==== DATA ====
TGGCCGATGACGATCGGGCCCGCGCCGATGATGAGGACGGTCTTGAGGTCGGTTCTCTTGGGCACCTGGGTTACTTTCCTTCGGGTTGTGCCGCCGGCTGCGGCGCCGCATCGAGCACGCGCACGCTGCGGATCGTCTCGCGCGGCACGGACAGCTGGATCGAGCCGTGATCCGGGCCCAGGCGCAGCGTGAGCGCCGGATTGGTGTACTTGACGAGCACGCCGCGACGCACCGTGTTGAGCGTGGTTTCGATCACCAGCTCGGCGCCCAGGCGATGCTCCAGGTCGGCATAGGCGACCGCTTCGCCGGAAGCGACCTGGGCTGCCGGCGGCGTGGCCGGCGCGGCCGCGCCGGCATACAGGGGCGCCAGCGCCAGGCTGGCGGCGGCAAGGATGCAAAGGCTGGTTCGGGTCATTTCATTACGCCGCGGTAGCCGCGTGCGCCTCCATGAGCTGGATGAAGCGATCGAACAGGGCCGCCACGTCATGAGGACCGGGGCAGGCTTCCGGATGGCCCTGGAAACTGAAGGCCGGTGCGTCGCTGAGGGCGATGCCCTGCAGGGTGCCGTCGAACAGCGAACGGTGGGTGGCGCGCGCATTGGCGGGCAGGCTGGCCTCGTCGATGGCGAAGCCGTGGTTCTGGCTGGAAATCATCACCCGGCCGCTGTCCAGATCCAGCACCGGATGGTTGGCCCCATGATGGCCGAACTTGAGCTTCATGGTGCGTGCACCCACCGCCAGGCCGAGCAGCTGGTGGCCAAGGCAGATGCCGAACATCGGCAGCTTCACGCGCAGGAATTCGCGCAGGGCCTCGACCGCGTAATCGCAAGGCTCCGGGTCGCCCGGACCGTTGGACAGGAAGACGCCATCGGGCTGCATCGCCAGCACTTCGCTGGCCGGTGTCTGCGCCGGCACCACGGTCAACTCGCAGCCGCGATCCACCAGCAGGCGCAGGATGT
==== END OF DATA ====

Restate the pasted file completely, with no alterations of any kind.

TGGCCGATGACGATCGGGCCCGCGCCGATGATGAGGACGGTCTTGAGGTCGGTTCTCTTGGGCACCTGGGTTACTTTCCTTCGGGTTGTGCCGCCGGCTGCGGCGCCGCATCGAGCACGCGCACGCTGCGGATCGTCTCGCGCGGCACGGACAGCTGGATCGAGCCGTGATCCGGGCCCAGGCGCAGCGTGAGCGCCGGATTGGTGTACTTGACGAGCACGCCGCGACGCACCGTGTTGAGCGTGGTTTCGATCACCAGCTCGGCGCCCAGGCGATGCTCCAGGTCGGCATAGGCGACCGCTTCGCCGGAAGCGACCTGGGCTGCCGGCGGCGTGGCCGGCGCGGCCGCGCCGGCATACAGGGGCGCCAGCGCCAGGCTGGCGGCGGCAAGGATGCAAAGGCTGGTTCGGGTCATTTCATTACGCCGCGGTAGCCGCGTGCGCCTCCATGAGCTGGATGAAGCGATCGAACAGGGCCGCCACGTCATGAGGACCGGGGCAGGCTTCCGGATGGCCCTGGAAACTGAAGGCCGGTGCGTCGCTGAGGGCGATGCCCTGCAGGGTGCCGTCGAACAGCGAACGGTGGGTGGCGCGCGCATTGGCGGGCAGGCTGGCCTCGTCGATGGCGAAGCCGTGGTTCTGGCTGGAAATCATCACCCGGCCGCTGTCCAGATCCAGCACCGGATGGTTGGCCCCATGATGGCCGAACTTGAGCTTCATGGTGCGTGCACCCACCGCCAGGCCGAGCAGCTGGTGGCCAAGGCAGATGCCGAACATCGGCAGCTTCACGCGCAGGAATTCGCGCAGGGCCTCGACCGCGTAATCGCAAGGCTCCGGGTCGCCCGGACCGTTGGACAGGAAGACGCCATCGGGCTGCATCGCCAGCACTTCGCTGGCCGGTGTCTGCGCCGGCACCACGGTCAACTCGCAGCCGCGATCCACCAGCAGGCGCAGGATGT